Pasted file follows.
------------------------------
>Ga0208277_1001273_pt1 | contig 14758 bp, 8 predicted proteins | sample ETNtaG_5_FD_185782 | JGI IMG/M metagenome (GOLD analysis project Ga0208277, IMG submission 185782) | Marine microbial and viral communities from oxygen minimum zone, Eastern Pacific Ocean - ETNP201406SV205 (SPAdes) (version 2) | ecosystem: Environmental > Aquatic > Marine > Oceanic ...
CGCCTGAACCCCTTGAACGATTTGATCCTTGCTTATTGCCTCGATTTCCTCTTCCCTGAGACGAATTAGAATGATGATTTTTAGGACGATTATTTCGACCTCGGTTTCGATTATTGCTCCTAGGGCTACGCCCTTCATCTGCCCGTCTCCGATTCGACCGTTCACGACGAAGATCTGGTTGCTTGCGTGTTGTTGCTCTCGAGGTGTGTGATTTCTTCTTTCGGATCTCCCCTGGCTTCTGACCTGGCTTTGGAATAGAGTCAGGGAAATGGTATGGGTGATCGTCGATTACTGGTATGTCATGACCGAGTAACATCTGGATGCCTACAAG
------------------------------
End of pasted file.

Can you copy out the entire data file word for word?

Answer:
>Ga0208277_1001273_pt1 | contig 14758 bp, 8 predicted proteins | sample ETNtaG_5_FD_185782 | JGI IMG/M metagenome (GOLD analysis project Ga0208277, IMG submission 185782) | Marine microbial and viral communities from oxygen minimum zone, Eastern Pacific Ocean - ETNP201406SV205 (SPAdes) (version 2) | ecosystem: Environmental > Aquatic > Marine > Oceanic ...
CGCCTGAACCCCTTGAACGATTTGATCCTTGCTTATTGCCTCGATTTCCTCTTCCCTGAGACGAATTAGAATGATGATTTTTAGGACGATTATTTCGACCTCGGTTTCGATTATTGCTCCTAGGGCTACGCCCTTCATCTGCCCGTCTCCGATTCGACCGTTCACGACGAAGATCTGGTTGCTTGCGTGTTGTTGCTCTCGAGGTGTGTGATTTCTTCTTTCGGATCTCCCCTGGCTTCTGACCTGGCTTTGGAATAGAGTCAGGGAAATGGTATGGGTGATCGTCGATTACTGGTATGTCATGACCGAGTAACATCTGGATGCCTACAAG